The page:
CIA Sought to Sway Public by Leaking Secrets, Senate Report SaysSteve Geimann
The CIA sought to shape public and lawmaker opinions about the success of its interrogations by leaking classified information to select journalists, including NBC’s Tom Brokaw, according to a Senate committee’s report.
The agency drafted a document in early April 2005 for a campaign that would describe the program without attributing information to the Central Intelligence Agency itself, according to the report released yesterday. CIA officials compared their efforts to the work done by the Office of War Information during World War II, according to the report.
“We either get out and sell, or we get hammered, which has implications beyond the media,” Philip Mudd, deputy director of the CIA’s counterterrorism center, wrote in an April 2005 e-mail cited in the report. “Congress reads it, cuts our authorities, messes up our budget, we need to make sure the impression of what we do is positive.”
The Senate intelligence committee report, which cost $40 million and took six years to complete, is the most comprehensive assessment of the CIA’s “black site” detention facilities and “enhanced interrogation techniques” on terrorism suspects following the attacks of Sept. 11, 2001. President Barack Obama, who said the program amounted to torture, ordered that the practices never be used again when he took office in 2009.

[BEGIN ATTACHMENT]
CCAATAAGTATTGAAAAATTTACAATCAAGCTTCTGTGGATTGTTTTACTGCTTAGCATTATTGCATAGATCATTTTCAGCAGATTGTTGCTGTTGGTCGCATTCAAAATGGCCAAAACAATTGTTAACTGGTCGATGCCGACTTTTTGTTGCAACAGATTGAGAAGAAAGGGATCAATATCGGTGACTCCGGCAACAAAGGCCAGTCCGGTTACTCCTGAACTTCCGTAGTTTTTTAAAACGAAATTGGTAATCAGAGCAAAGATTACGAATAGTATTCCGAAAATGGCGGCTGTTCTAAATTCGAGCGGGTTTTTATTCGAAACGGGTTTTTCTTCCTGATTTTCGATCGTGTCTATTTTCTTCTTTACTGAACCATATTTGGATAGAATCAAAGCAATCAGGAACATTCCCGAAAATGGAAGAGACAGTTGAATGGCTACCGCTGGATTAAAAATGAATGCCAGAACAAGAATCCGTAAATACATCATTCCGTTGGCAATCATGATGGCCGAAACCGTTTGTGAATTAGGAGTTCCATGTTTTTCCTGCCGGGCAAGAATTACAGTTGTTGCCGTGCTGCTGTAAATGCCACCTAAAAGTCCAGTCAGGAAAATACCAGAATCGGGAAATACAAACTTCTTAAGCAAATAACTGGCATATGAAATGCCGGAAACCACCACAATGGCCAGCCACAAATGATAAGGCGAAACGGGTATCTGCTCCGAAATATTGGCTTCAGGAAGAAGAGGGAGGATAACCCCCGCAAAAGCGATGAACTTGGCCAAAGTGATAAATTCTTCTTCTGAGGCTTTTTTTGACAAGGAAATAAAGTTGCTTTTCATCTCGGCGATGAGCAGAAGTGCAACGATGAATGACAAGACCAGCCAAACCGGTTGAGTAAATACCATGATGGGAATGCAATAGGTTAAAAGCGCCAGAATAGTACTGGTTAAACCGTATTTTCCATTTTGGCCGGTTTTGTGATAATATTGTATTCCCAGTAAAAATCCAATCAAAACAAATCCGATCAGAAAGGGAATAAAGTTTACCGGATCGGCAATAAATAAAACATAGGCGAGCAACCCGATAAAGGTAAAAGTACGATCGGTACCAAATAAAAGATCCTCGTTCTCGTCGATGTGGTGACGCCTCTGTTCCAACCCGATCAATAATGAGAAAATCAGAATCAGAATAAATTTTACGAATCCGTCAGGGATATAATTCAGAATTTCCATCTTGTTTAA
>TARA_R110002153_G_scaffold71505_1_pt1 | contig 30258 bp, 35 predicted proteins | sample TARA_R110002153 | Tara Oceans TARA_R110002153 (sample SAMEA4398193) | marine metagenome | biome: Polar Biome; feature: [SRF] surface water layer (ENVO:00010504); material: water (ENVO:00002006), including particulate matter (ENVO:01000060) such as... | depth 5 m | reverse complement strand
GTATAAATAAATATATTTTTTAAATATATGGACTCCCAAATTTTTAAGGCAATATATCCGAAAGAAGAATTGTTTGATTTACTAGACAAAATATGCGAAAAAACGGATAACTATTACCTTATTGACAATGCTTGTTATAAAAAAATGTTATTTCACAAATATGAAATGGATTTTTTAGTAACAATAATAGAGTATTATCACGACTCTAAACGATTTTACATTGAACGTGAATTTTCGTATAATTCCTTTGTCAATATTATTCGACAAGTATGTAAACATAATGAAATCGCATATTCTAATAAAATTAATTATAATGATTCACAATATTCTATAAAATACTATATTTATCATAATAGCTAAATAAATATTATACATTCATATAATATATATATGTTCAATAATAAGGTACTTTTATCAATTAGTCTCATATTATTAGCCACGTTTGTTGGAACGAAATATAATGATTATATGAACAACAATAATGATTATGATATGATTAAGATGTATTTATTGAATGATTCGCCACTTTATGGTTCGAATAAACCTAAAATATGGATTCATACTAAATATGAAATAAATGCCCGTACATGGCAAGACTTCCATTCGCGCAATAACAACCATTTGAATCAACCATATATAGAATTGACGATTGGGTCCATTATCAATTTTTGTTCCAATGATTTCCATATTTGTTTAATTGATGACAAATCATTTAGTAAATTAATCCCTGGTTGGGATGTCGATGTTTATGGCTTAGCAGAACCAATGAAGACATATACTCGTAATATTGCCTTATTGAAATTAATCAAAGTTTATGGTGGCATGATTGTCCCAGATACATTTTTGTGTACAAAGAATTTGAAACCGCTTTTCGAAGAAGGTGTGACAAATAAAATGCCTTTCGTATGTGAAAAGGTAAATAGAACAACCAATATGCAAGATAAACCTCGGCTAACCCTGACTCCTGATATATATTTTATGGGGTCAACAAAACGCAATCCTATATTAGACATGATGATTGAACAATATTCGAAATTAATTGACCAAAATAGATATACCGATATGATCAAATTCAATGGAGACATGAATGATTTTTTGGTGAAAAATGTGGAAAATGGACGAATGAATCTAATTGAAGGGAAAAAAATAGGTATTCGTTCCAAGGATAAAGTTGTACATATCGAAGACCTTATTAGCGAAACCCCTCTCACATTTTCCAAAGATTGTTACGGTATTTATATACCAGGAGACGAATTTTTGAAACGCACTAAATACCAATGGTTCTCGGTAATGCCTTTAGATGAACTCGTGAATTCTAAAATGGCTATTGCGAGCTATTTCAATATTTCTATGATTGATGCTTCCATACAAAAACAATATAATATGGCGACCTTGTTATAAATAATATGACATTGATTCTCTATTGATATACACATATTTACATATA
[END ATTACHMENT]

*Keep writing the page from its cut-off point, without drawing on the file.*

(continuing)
As a result of the publicity campaign, NBC’s “Dateline” aired a program on June 24, 2005, that quoted CIA Director Porter Goss and Mudd, as well as unidentified intelligence officials, according to the report. Among other claims, NBC reported that the capture of Ramzi bin al-Shibh led ultimately to the captures of Khalid Sheikh Mohammed -- a 9/11 plotter -- and Khallad bin Attash, according to the report.
A representative for NBC referred requests for comment to a “Dateline” publicist, who didn’t respond to phone and e-mail messages.
In its response to the Senate report, the CIA disputed assertions that it “intentionally misrepresented the program to Congress, others in the Executive Branch, and the media.”
“We still must question a report that impugns the integrity of so many CIA officers when it implies -- as it does clearly throughout the conclusions -- that the Agency’s assessments were willfully misrepresented in a calculated effort to manipulate,” the CIA said yesterday.
Congressional and administration officials have said current CIA Director John Brennan, who wasn’t leading the agency at the time of the interrogations, and White House Chief of Staff Denis McDonough have battled the Senate committee for months in an effort to redact as much of the report as possible.
Opponents of releasing the report also have created a website, CIASavedLives.com, where they plan to publish declassified documents, opinion pieces and media reports to rebut the Senate Democrats’ report. The site is being curated by William Harlow, former spokesman at the CIA.